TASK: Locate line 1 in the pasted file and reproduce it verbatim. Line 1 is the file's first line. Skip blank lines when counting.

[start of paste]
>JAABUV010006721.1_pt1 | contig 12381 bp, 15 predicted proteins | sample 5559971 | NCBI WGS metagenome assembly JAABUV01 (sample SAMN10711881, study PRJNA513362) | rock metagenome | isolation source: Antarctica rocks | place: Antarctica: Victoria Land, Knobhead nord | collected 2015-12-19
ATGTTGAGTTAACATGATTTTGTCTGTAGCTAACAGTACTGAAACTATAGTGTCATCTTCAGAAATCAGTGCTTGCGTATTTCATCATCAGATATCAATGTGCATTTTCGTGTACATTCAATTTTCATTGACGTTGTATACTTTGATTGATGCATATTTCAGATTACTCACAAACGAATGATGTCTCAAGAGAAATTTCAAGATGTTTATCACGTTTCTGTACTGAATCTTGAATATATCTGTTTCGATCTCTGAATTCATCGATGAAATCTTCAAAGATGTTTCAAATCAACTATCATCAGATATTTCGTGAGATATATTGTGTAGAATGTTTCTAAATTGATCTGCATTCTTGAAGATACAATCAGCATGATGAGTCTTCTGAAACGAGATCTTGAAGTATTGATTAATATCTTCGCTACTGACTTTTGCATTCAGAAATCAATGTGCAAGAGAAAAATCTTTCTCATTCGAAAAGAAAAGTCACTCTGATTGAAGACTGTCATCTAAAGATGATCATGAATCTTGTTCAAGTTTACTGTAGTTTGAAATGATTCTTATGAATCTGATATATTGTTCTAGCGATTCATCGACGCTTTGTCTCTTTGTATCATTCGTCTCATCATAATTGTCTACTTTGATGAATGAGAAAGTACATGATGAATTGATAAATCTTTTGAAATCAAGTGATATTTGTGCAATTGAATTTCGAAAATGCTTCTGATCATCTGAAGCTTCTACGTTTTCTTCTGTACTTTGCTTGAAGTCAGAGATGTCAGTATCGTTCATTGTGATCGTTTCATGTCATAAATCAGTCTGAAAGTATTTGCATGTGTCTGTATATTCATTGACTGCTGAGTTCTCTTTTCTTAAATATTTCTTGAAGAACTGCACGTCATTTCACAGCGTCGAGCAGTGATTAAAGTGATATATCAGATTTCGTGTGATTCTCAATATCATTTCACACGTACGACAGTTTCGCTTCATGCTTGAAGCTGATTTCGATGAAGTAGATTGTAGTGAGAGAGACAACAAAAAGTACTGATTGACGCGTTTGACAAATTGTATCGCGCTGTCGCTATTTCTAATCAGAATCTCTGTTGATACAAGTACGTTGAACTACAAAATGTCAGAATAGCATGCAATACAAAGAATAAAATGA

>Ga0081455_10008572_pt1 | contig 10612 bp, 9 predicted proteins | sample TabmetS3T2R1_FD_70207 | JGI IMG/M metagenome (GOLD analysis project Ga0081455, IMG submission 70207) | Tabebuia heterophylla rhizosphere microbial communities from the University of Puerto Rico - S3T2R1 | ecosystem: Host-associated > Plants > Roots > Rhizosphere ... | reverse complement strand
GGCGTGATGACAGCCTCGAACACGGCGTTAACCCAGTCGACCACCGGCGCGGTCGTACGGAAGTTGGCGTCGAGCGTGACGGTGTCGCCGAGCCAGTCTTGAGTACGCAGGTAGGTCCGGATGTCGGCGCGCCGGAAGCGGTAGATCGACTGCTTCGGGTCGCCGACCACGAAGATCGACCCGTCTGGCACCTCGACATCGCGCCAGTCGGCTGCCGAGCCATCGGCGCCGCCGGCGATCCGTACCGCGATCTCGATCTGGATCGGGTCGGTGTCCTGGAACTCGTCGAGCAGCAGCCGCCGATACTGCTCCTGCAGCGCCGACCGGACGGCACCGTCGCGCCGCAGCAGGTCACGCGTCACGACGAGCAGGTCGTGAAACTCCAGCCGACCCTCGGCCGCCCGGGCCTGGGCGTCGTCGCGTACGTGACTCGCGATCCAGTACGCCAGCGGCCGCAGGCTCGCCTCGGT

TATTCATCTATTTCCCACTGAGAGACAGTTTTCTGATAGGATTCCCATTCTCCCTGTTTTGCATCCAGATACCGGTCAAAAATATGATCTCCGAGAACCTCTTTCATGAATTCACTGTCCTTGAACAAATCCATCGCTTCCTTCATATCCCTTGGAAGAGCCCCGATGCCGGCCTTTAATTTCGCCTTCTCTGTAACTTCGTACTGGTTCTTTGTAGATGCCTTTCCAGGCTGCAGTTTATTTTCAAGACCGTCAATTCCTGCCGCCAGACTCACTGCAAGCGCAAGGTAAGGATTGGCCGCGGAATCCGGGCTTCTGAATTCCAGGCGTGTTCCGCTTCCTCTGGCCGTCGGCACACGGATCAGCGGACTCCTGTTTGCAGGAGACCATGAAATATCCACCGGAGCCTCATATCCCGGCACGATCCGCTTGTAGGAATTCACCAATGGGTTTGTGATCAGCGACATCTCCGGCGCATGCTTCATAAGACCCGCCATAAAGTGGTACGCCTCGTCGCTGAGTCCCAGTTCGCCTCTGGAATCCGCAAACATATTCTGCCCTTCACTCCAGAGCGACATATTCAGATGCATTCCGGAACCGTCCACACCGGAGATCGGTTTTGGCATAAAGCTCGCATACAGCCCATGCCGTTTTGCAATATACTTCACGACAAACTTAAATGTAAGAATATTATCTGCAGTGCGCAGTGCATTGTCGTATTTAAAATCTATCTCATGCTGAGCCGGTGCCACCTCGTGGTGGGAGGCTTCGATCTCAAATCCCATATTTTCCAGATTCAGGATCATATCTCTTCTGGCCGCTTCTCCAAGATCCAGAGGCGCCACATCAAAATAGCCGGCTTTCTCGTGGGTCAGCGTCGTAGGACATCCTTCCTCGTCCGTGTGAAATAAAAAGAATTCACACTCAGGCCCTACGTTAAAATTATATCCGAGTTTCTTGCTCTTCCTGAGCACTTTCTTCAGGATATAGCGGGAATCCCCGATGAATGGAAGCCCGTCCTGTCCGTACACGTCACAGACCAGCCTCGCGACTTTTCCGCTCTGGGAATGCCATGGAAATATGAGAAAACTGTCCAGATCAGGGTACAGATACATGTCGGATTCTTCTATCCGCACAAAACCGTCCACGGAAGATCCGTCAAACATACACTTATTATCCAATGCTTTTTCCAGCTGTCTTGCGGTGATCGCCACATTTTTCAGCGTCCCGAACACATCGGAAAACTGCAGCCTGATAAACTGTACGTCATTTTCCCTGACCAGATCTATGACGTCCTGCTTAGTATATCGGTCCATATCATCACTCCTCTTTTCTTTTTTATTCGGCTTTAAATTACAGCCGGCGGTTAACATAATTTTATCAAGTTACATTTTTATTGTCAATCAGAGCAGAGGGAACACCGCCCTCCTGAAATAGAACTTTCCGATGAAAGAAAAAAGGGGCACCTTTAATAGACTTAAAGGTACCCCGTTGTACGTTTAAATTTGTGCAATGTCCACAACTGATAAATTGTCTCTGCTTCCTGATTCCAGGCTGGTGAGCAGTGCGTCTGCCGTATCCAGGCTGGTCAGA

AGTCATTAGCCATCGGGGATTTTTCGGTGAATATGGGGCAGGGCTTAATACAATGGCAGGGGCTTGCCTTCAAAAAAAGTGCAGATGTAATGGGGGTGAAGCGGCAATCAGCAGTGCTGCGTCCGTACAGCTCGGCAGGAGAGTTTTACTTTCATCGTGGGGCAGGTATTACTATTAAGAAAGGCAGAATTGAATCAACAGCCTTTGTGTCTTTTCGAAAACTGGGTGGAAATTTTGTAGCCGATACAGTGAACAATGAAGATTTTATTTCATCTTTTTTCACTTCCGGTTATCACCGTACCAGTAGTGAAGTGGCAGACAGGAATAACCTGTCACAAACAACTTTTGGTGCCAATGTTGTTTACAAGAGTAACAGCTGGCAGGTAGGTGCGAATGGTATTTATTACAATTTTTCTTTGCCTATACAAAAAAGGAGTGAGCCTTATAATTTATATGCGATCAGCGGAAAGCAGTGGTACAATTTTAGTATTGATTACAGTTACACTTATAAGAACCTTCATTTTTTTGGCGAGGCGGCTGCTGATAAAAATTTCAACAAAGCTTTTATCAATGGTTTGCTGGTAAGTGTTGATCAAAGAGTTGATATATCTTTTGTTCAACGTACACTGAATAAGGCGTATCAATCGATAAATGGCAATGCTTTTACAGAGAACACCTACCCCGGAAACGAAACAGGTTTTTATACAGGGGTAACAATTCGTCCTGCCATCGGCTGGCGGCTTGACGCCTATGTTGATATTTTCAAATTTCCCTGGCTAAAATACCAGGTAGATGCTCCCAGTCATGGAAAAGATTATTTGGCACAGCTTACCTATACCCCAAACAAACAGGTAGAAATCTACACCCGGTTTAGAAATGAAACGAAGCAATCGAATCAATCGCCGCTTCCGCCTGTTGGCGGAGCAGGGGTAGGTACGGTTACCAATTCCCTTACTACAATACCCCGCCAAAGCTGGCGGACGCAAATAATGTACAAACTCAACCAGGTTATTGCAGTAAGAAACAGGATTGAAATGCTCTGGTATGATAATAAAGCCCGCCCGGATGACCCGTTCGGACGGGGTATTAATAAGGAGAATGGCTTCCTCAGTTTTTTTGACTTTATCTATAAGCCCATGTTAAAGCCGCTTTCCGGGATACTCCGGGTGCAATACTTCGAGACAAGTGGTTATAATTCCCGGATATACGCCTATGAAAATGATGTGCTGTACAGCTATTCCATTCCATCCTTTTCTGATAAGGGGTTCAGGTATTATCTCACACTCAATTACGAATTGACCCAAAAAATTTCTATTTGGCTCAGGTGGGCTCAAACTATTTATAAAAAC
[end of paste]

>JAABUV010006721.1_pt1 | contig 12381 bp, 15 predicted proteins | sample 5559971 | NCBI WGS metagenome assembly JAABUV01 (sample SAMN10711881, study PRJNA513362) | rock metagenome | isolation source: Antarctica rocks | place: Antarctica: Victoria Land, Knobhead nord | collected 2015-12-19